This story is part of a 2016 Kansas elections collaboration involving the KHI News Service, KCUR, KMUW, Kansas Public Radio and High Plains Public Radio.
It’s a campaign without ads. There are no TV spots or mailers. The only people voting are the 165 Kansas lawmakers choosing their new leaders.
As University of Kansas political scientist Burdett Loomis says, “Leadership races are the most inside of inside baseball.”
Loomis said you almost have to be a legislative nerd to have heard of the candidates for Kansas House speaker or Senate president, but they get to make committee assignments and control the chamber.
“These are very important positions,” he said. “You’re investing a tremendous amount of power in these leaders.”
Russ Jennings is a second-term Republican House member from Lakin in western Kansas. He has hit the trail seeking the job of speaker.
“I’ve been traveling the state the last couple of weeks meeting with legislators and candidates to become members of the Kansas House,” Jennings said, “visiting with them a little bit about my vision for how the House might operate in the future and getting to know those folks.”
The current speaker, Ray Merrick, is retiring.
Jennings said his vision for taking over entails hearing all viewpoints when it comes to big issues like the state budget, the tax system and Medicaid expansion. He believes that hasn’t happened enough in recent years.
“Everything has been done to squelch an honest discussion about where the state is at and to have a conversation about creative and innovative solutions to address those deficiencies that exist,” Jennings said.
The current House majority leader, Jene Vickrey, also says he’s running for speaker. He didn’t respond to a request for comment but has said his first priority is the fall election.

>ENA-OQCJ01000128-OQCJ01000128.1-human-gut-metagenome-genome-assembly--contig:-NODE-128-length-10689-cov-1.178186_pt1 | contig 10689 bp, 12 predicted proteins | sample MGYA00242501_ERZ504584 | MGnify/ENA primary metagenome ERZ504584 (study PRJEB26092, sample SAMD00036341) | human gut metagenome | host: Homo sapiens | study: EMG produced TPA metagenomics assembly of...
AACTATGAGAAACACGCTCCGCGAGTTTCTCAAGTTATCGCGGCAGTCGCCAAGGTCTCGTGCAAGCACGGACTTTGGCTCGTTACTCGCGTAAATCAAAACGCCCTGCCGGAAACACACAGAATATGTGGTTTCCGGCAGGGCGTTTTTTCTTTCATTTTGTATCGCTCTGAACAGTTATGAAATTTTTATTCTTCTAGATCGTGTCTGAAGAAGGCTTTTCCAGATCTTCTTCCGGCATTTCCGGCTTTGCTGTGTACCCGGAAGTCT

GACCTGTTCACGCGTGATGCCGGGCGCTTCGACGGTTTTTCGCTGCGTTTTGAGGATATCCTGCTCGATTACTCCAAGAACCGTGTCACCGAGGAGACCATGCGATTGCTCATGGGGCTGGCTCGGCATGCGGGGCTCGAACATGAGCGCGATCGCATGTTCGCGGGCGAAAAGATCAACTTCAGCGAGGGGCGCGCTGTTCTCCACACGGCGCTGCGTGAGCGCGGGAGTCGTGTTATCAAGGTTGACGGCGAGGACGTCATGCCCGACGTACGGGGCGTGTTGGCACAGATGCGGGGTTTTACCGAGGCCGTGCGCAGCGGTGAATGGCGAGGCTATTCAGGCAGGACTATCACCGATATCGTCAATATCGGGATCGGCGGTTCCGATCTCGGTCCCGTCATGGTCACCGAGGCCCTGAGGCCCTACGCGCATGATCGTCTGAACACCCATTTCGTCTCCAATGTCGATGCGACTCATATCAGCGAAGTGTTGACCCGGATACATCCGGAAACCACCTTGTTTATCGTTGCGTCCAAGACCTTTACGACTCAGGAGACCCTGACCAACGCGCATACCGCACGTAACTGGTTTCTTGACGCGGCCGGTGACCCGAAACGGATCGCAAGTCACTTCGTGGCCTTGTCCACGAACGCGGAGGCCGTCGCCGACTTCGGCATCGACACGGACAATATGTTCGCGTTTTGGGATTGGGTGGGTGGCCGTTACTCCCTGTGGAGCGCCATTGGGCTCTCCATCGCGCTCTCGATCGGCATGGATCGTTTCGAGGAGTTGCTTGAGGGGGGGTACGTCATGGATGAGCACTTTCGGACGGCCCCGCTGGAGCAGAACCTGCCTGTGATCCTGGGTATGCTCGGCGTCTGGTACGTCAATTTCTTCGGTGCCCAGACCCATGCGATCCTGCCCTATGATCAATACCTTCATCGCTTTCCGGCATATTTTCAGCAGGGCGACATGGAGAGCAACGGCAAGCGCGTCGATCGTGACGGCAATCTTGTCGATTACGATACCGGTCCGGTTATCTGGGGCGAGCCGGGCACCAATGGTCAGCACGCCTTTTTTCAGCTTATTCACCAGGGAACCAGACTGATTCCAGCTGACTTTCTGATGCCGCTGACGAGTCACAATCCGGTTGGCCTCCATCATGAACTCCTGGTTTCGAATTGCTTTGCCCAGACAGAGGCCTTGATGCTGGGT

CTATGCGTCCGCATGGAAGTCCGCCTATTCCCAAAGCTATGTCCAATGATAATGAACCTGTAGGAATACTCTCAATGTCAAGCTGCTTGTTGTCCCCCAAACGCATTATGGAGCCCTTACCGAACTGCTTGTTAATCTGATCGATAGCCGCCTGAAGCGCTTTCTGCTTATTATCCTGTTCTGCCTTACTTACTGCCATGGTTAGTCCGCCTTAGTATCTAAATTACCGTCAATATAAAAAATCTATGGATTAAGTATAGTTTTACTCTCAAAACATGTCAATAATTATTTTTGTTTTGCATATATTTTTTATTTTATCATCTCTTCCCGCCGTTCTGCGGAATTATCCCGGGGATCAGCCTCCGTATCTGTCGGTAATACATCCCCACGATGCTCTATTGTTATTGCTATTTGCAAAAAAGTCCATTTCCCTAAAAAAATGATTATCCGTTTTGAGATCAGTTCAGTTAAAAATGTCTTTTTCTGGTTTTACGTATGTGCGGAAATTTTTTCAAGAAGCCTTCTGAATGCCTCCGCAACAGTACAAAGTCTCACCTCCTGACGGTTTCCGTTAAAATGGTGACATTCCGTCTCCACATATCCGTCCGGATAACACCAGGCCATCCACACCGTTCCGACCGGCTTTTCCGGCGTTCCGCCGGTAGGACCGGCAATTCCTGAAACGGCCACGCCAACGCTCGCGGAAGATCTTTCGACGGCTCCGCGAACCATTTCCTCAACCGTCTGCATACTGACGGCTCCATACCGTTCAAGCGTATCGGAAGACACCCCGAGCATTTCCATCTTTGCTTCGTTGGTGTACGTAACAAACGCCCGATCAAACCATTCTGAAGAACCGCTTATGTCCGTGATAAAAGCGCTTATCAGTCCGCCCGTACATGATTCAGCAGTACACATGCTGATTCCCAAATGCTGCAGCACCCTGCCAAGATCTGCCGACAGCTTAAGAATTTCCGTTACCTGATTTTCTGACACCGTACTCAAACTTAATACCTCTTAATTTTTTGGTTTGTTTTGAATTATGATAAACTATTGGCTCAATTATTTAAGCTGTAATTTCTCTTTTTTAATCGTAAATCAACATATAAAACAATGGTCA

The chairman of the House Appropriations Committee, Republican Ron Ryckman, also is widely expected to be a candidate for speaker.
But it’s not just the House that will have a leadership election. Last month, current Senate President Susan Wagle stepped up to a lectern surrounded by current senators and candidates for the chamber.
To Kansans who expressed their frustration with the Legislature through their primary votes, Wagle said she has a plan: hold down state spending, make taxes fair and flat, and ensure high-quality education.
“Let me assure you. We have heard. We hear what you are saying,” Wagle said.
An interesting mix of Republicans has signed on to her list of policy priorities. The group includes conservative members and more moderate candidates like Ed Berger, who beat Senate Majority Leader Terry Bruce in the primary election.
Bruce had planned to challenge Wagle for her job, but now it looks like she’ll be unopposed.
Wagle said she rolled out the list of policy priorities to help Republicans keep seats in the Senate, not for the sake of keeping her own job as Senate president.
“My goal is to bring back the majority. I’m really not worried about leadership races right now, because there’s not going to be a race for Senate president if I don’t have a majority of Republicans,” Wagle said.
However, having a working relationship with both moderate and more conservative members of the chamber can only help her keep her job.
“She sees that her caucus has changed very significantly and I think she is trying to catch up to where that change is heading,” said Paul Davis, who was the top Democrat in the Kansas House the last time there was a majority made up of Democrats and moderate Republicans.
“My goal is to bring back the majority. I’m really not worried about leadership races right now, because there’s not going to be a race for Senate president if I don’t have a majority of Republicans.”- Kansas Senate President Susan Wagle
There could be a majority in the chambers made up of moderate-leaning Republicans and Democrats again next year. But those groups did not come together to elect a coalition speaker when Davis was in the House, and he’s not holding his breath now.
“I wouldn’t completely close the door on that, but I think that it’s probably unlikely that you’ll see a coalition in either the House or the Senate,” Davis said.
Rep. Russ Jennings said in his campaign for speaker he will not be seeking votes from Democratic lawmakers.
“I think it would be very disruptive and perhaps more damaging to try to create a coalition that would come in in January and overrule the decision of the caucus,” Jennings said. “I have no intention to pursue that path. I will work at doing this within the Republican caucus.”
The Democratic and Republican caucuses will meet to elect new leadership before the 2017 legislative session kicks off in January.
— Stephen Koranda is a reporter for Kansas Public Radio.